New Super Mario Bros 2


New Super Mario Bros 2

We all know him. The ubiquitous Italian plumber, sporting a bright red hat, bushy moustache and a bushy beard, has dominated gaming for more than three decades. His shadow has spanned many consoles and nearly every genre, including platformers, role-playing, kart-racing, and sports. He has appeared in more than 200 games since 1981, and six in 2012. He is a symbol of many generations' childhoods.

When we think about Mario, we don't think of Mario as the kart racer or Mario as the planet-navigator or Mario our brawler or Mario the educational time traveller. Mario is the little pudgy man who runs from left to right on a monitor. Mario is the one who stomps goombas, collects coins, bounces on the heads end-level bosses and tracks the Princess from castles to castles because she's not here.

This is the Mario everyone knows and loves since 1985. This is the Mario that's ingrained in our collective consciousness. This is the Mario that Bob Hoskins made for his terrible film. Super Mario Bros. is more than just the game that popularized the side-scrolling platformer's formula - it is the actual formula.

New Super Mario Bros. 2 is Nintendo's latest spin on the franchise wheel. The level design is clear and allows for 3D to be easily divided, although it can sometimes blur the background to create depth. The varied palette of colours and charming, sometimes goofy production design ensure that this latest installment continues the proud tradition of celebrating the joy inherent in Mario as both a character and a figurehead in platform gaming.

The game's easy difficulty curve and control scheme make it accessible. However, more dedicated Mario fans will find additional incentives that take advantage of Mario's unique sensitivity and the expected challenges he faces on the obstacles courses.

Despite this, there are not many new features. Coin Rush is the only notable addition. It's a 300-second, one-life-long, 300-second challenge that takes you through three levels to collect as many coins as you can. This new feature is not enough to make New Super Mario Bros. 2 stand out from other titles, but the game's philosophy does depart from the previous games.

This change is evident in the coin counter. The counter's seven digits, located in the bottom right-hand corner of the screen, are the first sign that Mario doesn't want to save Princess Peach's career. Other clues include the gold, Minecraft-esque box-mask power-up that spills coins when Mario runs; the boxes that tick through 5, 10, 50, and 70 coins depending upon the time he headbutts them; the rings that turn enemies to gold; the existence Coin Rush.

The game's focus is not on the story, the fun of the colourful world or the dexterous challenge of climbing through difficult obstacle courses. It's about plotting a course for getting the most coins and the best coins to reach the ultimate goal of a million coins. It's about revisiting the worlds and going to great lengths to find that sweet, sweet gold. Mario has only 12000 coins after beating the story. The seven-digit coin counter's silence suggests that it's not enough. New Super Mario Bros. 2 is excessive consumption, obsessive compulsive behavior, and quantifiable perfectionionism.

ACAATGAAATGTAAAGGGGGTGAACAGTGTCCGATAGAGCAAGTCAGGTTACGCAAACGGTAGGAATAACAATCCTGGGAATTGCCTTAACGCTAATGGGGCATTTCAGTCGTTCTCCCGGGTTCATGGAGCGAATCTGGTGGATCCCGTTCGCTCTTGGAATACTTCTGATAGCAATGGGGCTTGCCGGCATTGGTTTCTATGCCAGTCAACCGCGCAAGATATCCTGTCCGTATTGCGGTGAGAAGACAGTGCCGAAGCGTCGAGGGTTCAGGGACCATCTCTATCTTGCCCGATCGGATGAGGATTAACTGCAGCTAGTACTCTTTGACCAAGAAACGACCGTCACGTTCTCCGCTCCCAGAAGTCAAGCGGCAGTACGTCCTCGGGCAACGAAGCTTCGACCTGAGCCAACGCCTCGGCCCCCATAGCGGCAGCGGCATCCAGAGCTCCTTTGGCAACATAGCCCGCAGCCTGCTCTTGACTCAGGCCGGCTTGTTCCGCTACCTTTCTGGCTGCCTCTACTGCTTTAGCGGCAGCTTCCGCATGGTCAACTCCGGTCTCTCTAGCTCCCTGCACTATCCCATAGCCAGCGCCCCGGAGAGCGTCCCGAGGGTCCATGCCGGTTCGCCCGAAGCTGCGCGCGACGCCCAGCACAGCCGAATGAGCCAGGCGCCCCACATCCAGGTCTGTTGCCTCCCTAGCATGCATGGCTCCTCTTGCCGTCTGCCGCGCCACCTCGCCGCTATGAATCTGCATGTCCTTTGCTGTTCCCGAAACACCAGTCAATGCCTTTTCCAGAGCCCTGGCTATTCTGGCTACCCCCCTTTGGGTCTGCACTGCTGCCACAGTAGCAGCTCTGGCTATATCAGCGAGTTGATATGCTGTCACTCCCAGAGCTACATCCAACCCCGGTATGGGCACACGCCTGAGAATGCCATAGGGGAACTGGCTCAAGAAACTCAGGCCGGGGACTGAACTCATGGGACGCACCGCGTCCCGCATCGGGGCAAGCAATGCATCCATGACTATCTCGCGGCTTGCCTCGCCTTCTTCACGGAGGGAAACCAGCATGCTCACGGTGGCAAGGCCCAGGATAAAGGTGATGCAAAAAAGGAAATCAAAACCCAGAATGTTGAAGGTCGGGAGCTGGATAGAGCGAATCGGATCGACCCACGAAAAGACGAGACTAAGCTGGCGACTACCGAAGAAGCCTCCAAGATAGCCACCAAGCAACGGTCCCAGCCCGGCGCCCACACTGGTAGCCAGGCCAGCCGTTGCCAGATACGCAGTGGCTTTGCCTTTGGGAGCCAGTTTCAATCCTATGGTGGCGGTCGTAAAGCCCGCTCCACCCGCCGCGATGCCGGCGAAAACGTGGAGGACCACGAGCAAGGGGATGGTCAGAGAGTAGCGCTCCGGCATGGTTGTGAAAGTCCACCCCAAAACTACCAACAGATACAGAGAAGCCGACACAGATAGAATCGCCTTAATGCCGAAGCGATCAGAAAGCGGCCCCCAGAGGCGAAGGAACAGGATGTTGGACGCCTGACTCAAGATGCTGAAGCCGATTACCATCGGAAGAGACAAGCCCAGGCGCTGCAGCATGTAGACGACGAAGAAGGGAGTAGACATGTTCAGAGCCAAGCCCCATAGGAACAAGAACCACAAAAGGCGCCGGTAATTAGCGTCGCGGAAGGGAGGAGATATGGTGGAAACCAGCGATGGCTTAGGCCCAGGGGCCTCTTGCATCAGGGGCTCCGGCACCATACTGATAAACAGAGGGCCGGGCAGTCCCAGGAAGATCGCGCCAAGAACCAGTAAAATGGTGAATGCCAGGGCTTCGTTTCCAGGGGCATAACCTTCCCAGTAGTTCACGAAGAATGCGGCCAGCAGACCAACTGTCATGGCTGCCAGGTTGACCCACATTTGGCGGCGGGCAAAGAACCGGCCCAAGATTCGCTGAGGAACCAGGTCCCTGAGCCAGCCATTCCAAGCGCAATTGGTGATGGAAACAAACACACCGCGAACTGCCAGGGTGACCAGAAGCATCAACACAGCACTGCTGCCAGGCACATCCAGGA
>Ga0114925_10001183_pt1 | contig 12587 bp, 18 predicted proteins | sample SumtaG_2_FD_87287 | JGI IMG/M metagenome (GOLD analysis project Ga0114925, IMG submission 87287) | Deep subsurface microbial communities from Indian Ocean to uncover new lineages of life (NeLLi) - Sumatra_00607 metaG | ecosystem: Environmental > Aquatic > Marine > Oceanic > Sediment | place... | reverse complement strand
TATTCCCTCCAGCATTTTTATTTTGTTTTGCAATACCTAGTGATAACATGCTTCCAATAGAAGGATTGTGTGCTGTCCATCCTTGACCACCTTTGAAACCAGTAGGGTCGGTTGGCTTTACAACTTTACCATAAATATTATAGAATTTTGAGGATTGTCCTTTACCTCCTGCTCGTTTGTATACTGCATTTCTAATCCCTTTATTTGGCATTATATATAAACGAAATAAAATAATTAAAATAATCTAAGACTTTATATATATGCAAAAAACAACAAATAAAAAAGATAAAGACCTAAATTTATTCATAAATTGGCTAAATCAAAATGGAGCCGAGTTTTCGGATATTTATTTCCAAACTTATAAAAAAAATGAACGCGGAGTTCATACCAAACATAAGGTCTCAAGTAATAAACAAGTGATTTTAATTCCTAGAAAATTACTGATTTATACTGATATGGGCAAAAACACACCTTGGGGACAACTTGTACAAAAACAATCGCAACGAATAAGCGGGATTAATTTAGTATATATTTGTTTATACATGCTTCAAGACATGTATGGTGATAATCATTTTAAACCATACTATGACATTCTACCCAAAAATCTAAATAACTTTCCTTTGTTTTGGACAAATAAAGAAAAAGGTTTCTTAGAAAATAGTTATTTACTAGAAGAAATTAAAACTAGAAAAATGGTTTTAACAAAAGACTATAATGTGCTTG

It's not revolutionary, but it's a welcome change in this age of achievement-hunting. It's a refreshing change of pace for a series that has been happy to challenge the player in new ways. The game isn't affected by the change - it's the same format under Mario's newfound lust after currency - but it doesn't get significantly better for the change. It just feels different.

There is a conscious recognition of the importance coins have in the larger scheme of things. This is not only for the hardcore players who are striving to be part of the million-coin fellowship. Even casual players will try to get the one large coin, get the one batch of coins they missed, or find the secret room with the 'P' button that opens up a bunch of blue coins. Players expose Mario to new dangers, new ways of dying, and new ways of playing. It's a new language that Mario uses to play Super Mario Bros.

The addictive joy of coin-chasing is reminiscent of Mario's past joys. It's the same as a level in Super Mario Bros. 3 and working up to Bowser from the first Super Mario Bros. but it fits so well into modern convention that it is at least timely.

However, just because it is current doesn't mean that it is timeless. New Super Mario Bros. 2 retains all the great elements of the series - all the colours, all the chirpy songs, all the split-second jumps, all the inconvenient Koopa Shells, and hidden sections that can only be accessed by pipes.

While it remains faithfully anchored to its classic framework, it manipulates the way the audience views what has always been the most arbitrary element of the Super Mario Bros. games, making them more challenging than ever before. There are new dangers and reasons to repeat worlds. This has prompted a sea change in how we think about Mario. It is both entertaining and fascinating.